A survey evaluates the top 10 UK locations for women to work in, taking into account gender wage gaps, median annual earnings and the amount of female employees in senior roles.
A study by SmartSurvey outlines the best locations for women to work in, when it comes to their careers.
Wandsworth, in London, ranked first as the best city in the UK for women to work in. This is because the average annual salary for women exceeded £40,000 which is almost on par with the men’s salary in the borough.
Second highest was Westminster which is also based in London. However, this area was highly regarded due to having the highest level of women within senior positions (managers, directors or senior officials) at 28.6 per cent. In addition, this location was unique as it was one of 11 where women earn more than men, with average earnings for women around £36,896.
The third place on the list was Blackpool in the North-West of England. It is one of the areas with the highest percentage of women in employment, making up 60 per cent of the local workforce.
The full list is as follows:
Blackpool, North West
North Ayrshire, Scotland
Conversely, the East and West Midlands did not score well within the study having lower rates of women in the total workforce and a higher rate of a gender wage gap.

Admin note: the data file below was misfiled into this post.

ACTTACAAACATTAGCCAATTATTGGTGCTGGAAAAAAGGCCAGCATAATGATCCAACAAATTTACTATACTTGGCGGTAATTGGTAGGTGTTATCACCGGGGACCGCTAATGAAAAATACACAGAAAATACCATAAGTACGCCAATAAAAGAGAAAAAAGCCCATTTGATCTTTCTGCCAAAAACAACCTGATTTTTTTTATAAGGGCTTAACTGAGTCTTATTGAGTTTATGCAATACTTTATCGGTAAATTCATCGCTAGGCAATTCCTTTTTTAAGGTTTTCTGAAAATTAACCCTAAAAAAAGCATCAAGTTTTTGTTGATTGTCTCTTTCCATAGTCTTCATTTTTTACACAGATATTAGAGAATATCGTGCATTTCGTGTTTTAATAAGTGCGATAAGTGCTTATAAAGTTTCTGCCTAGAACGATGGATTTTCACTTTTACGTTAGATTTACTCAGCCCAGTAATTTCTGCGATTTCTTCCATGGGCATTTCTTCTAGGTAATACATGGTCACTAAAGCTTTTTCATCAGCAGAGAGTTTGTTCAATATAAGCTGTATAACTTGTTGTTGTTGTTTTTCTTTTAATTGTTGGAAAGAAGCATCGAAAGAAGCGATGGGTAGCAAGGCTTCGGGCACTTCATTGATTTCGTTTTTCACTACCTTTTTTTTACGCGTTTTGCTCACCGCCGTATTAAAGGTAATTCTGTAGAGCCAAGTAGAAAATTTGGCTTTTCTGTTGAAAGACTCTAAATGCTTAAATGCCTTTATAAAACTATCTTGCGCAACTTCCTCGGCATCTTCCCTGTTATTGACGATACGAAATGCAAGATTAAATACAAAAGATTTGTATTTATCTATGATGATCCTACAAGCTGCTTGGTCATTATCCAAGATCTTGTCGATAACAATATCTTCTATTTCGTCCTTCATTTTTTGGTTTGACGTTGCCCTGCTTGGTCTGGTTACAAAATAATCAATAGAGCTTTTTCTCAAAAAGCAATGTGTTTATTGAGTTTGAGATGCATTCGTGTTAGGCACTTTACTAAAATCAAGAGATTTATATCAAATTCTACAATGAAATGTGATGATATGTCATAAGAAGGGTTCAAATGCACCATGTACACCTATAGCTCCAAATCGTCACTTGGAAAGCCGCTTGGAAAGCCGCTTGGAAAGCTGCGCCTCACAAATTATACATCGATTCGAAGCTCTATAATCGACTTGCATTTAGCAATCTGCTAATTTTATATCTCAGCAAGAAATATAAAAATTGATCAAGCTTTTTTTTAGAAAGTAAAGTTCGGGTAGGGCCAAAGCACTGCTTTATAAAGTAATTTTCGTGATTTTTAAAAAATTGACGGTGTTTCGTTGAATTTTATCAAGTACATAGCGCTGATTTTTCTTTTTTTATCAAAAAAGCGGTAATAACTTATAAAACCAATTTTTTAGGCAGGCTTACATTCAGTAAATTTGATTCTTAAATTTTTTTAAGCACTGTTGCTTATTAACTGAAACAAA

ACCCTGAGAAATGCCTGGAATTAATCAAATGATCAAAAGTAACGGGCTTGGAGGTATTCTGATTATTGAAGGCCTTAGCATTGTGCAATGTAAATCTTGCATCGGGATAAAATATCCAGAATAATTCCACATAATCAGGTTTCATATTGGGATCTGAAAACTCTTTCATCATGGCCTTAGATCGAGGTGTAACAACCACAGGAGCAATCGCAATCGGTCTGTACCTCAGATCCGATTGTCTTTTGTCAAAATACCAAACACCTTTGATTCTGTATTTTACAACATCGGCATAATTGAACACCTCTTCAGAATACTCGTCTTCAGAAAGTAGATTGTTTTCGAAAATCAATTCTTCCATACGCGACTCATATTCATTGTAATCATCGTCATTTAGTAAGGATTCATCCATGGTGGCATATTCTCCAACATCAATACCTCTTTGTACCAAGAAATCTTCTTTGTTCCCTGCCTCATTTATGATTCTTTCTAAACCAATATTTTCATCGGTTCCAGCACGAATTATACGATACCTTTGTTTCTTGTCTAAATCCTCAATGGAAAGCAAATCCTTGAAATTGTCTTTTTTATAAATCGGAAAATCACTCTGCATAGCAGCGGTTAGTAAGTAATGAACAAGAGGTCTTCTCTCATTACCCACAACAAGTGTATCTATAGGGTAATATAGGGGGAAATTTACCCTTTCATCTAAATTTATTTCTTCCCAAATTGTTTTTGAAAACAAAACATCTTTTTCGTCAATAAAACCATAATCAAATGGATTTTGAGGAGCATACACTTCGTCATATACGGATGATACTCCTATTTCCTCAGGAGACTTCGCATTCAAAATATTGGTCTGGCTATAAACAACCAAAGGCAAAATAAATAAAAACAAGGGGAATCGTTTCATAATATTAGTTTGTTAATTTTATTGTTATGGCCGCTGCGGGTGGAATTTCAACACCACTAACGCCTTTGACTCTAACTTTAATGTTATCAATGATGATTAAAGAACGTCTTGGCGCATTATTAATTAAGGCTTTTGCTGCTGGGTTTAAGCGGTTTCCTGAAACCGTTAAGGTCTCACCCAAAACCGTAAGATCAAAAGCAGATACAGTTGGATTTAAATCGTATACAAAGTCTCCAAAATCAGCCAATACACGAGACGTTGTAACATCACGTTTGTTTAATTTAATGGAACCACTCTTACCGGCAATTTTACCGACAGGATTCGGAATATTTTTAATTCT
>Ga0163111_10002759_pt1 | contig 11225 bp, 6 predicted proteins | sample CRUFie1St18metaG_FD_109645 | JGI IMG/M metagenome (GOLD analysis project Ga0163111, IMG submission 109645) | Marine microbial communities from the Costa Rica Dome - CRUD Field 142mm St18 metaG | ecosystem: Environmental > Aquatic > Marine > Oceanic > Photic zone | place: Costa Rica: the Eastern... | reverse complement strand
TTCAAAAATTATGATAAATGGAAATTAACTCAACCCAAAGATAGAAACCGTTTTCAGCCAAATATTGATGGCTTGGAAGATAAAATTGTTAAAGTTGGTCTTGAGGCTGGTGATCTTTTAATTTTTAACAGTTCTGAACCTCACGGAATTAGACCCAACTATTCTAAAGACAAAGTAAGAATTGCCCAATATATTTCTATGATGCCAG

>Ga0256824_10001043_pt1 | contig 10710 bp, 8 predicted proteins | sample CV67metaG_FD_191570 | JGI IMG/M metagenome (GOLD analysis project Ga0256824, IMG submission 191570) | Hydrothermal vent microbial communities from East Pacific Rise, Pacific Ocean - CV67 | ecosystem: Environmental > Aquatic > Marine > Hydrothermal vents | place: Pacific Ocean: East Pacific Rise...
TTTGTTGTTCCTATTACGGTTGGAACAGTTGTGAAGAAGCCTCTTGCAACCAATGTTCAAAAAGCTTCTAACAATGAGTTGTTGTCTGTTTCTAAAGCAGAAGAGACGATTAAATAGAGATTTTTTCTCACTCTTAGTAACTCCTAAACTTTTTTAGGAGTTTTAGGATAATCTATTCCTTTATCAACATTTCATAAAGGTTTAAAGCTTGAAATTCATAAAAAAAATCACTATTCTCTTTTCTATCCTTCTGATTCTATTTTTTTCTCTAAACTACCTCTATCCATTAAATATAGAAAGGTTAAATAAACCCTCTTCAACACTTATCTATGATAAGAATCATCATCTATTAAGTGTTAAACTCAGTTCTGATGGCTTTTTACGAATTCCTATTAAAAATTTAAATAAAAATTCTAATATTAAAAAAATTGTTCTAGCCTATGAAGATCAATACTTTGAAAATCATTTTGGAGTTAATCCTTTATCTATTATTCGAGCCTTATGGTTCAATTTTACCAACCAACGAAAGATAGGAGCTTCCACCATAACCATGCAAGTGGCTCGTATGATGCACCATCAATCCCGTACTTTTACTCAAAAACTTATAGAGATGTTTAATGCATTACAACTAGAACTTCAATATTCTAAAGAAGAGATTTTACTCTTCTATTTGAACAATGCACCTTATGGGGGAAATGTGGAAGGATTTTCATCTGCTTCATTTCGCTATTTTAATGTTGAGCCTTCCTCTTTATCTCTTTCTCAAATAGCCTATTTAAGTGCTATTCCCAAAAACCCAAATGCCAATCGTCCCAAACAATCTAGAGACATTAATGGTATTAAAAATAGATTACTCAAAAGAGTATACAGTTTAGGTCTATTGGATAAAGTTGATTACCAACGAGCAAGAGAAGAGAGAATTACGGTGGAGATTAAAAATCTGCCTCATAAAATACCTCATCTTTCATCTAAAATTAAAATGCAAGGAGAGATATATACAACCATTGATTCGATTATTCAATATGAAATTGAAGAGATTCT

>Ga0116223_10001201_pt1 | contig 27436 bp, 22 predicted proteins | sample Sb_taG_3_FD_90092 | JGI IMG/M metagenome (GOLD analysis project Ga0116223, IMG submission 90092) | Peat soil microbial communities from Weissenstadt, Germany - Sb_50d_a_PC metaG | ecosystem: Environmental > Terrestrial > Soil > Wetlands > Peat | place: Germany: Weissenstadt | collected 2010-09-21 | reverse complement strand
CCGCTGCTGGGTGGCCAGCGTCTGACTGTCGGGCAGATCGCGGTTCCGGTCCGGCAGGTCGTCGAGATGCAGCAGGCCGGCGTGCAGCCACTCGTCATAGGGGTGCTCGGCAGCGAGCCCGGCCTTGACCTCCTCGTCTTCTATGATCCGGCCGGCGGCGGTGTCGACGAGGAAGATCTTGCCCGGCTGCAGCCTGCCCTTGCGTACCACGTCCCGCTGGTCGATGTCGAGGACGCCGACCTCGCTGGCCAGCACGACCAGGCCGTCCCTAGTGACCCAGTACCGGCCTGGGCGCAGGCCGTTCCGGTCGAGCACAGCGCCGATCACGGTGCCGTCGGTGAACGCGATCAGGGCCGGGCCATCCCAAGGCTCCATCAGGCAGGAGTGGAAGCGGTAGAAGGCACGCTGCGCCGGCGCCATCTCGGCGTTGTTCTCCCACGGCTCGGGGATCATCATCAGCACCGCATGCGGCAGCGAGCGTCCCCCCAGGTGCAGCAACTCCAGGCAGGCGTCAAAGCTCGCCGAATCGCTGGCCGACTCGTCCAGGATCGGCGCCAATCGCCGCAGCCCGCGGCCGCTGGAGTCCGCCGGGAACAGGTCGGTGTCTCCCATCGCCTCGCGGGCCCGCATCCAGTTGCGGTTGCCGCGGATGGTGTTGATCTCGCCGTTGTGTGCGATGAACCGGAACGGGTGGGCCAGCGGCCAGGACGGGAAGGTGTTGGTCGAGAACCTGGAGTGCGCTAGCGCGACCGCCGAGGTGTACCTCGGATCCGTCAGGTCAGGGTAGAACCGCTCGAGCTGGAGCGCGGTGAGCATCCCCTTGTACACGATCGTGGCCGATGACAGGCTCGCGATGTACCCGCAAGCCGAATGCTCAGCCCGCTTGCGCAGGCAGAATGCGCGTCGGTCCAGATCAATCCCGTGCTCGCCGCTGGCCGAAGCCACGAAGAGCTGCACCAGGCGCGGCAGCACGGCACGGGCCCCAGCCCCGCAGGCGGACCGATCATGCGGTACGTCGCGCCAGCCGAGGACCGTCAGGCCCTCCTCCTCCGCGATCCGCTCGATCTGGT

Furthermore, the South-East had some of the highest rates of gender wage gaps with the four highest being Mole Valley, Bracknell Forest, Waverley and Windsor and Maidenhead.
On a global level, out of 27 countries, the UK ranked twelfth highest country for working women. Norway took the top spot whilst Mexico was ranked last.
*The survey uses data from the ONS to calculate the gender wage gap, median annual earnings of men and women and women as a percentage of a total workforce. To find out the number of women occupying senior positions, the survey utilised Nomis. The survey can be found in full here.
Monica Sharma is an English Literature graduate from the University of Warwick. As Editor for HRreview, her particular interests in HR include issues concerning diversity, employment law and wellbeing in the workplace. Alongside this, she has written for student publications in both England and Canada. Monica has also presented her academic work concerning the relationship between legal systems, sexual harassment and racism at a university conference at the University of Western Ontario, Canada.